At any rate, I wouldn't be annoyed to watch it again. It's a very enjoyable film visually.
     
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  7. RadicalThrasher

    RadicalThrasher Active Member

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    Tonight, double header..

    [​IMG]

    &

    [​IMG]


     
  8. 616

    616 Member

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    Eraserhead (1977).jpg
     
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  9. 616

    616 Member

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  10. Einherjar86

    Einherjar86 Active Member

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    Saw two awesome films recently: Orson Welles’ F for Fake and Park Chan-wook’s The Handmaiden.

    I always think of Welles as taking himself very seriously, so it was really fun to see him poking fun at himself in Fake, while also offering a really playful and deconstructive take on the documentary genre. Would recommend for fans of Welles and meta-narrative shenanigans.

    The Handmaiden was also fantastic, fucked up story but with the right amount of humor and poetic justice. Also didn’t see the twists and turns coming, and it made for a really fun watch.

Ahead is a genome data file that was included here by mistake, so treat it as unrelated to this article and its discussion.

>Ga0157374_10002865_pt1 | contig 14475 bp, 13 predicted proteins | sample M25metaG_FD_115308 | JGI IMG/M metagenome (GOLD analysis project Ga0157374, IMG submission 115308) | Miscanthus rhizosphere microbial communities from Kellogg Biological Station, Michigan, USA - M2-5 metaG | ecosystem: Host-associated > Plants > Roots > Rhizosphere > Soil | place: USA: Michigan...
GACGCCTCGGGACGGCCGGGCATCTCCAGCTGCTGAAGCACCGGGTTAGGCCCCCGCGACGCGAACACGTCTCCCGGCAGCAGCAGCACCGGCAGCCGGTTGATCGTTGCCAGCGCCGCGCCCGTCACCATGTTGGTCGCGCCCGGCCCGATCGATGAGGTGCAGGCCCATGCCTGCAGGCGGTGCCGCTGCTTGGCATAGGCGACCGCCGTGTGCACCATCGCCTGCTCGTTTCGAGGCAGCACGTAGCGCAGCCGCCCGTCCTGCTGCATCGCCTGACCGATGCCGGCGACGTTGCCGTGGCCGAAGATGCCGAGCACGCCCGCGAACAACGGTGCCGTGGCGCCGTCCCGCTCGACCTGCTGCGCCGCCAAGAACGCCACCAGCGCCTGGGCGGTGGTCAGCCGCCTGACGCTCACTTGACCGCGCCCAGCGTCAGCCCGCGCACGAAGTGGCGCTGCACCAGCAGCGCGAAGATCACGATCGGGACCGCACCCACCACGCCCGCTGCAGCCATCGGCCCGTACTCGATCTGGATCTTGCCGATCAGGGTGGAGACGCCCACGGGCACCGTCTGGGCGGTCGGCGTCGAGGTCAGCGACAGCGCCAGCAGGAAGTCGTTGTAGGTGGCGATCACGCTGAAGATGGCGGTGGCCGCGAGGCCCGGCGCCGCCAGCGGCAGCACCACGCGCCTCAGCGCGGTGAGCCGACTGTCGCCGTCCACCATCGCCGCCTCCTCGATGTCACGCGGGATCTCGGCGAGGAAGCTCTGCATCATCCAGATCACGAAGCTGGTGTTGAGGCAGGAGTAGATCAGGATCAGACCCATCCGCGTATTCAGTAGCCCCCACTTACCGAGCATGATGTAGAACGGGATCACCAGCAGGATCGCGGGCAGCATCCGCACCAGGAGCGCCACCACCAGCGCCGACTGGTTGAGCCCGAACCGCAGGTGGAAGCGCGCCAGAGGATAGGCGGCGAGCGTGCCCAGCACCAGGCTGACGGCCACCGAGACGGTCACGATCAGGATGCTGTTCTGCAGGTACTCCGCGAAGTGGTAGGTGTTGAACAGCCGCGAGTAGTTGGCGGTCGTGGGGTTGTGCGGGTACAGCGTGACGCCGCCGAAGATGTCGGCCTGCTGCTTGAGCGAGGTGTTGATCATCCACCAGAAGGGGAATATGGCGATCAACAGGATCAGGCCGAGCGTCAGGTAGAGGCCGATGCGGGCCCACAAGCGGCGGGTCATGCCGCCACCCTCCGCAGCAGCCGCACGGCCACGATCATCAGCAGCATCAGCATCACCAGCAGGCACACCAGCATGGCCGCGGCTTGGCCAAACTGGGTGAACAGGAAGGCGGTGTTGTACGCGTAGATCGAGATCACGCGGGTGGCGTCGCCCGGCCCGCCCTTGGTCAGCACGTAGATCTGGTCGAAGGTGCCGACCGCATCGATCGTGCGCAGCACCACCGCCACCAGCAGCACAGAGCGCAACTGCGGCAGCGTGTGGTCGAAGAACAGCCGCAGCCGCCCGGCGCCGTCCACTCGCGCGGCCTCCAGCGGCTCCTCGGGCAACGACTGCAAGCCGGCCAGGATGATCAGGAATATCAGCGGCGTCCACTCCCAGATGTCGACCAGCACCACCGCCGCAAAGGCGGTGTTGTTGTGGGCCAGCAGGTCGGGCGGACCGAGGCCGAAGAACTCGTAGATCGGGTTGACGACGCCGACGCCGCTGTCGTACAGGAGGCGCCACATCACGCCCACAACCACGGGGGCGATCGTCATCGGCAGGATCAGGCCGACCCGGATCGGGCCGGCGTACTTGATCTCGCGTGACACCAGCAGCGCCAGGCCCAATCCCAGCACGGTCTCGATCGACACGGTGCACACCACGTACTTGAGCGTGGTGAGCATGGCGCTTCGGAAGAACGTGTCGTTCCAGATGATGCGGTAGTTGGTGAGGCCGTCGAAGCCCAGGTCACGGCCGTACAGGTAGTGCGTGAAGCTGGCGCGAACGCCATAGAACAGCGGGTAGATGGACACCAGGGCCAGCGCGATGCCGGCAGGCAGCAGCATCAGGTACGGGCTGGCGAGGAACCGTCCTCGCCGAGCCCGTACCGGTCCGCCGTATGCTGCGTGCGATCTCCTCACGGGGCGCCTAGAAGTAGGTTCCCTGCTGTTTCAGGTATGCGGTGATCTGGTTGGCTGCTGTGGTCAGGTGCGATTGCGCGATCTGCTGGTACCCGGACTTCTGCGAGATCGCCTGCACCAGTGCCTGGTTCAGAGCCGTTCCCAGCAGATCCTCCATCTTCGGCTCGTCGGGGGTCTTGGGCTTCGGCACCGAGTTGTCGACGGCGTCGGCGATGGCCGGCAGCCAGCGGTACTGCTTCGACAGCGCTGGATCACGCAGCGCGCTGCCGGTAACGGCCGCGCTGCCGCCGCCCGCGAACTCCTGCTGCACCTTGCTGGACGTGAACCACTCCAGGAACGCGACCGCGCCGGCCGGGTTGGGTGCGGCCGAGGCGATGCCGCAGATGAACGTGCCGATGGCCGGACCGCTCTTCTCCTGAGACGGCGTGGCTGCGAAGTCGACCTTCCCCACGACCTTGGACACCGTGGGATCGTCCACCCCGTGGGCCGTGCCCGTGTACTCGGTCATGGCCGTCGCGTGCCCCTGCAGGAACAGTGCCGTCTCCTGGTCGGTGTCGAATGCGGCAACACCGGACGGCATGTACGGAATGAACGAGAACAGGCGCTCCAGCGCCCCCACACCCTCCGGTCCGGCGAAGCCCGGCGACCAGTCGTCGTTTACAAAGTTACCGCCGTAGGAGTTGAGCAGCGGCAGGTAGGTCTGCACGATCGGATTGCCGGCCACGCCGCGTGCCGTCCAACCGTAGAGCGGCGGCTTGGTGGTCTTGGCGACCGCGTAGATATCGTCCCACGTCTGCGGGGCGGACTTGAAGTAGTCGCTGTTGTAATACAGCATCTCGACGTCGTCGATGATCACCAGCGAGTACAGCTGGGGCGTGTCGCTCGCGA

#19410 Einherjar86, Jun 20, 2021
    Last edited: Jun 20, 2021
  11. 616

    616 Member

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    Love the work of Park Chan -Wook, The Vengeance Trilogy is brilliant, dark, yet strangely beautiful, Thirst isn't too bad.
    Feel like that one- take hallway fight in oldboy deserves a special mention, I haven't seen the Hollywood remake, and I doubt I will, they are rarely up to scratch
     
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  12. Einherjar86

    Einherjar86 Active Member

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    Yeah Spike Lee's remake was inferior. It just felt like a stale regurgitation. I need to see the rest of the Vengeance Trilogy, I've only seen Oldboy.
     
  13. CiG

    CiG So Long Suckers!

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  14. challenge_everything

    challenge_everything Active Member

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    I love The Handmaiden. I think it was #2 in my 2016 list.

    As for F for Fake, what can I say. One of the very few movies I'd give 5 stars to, Welles' best, and so far ahead of it's time it's not funny.

    Have you seen The Other Side of the Wind yet? If you haven't, suggest you get on it because it's a thematic companion to F for Fake.
     
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  15. challenge_everything

    challenge_everything Active Member

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    [​IMG]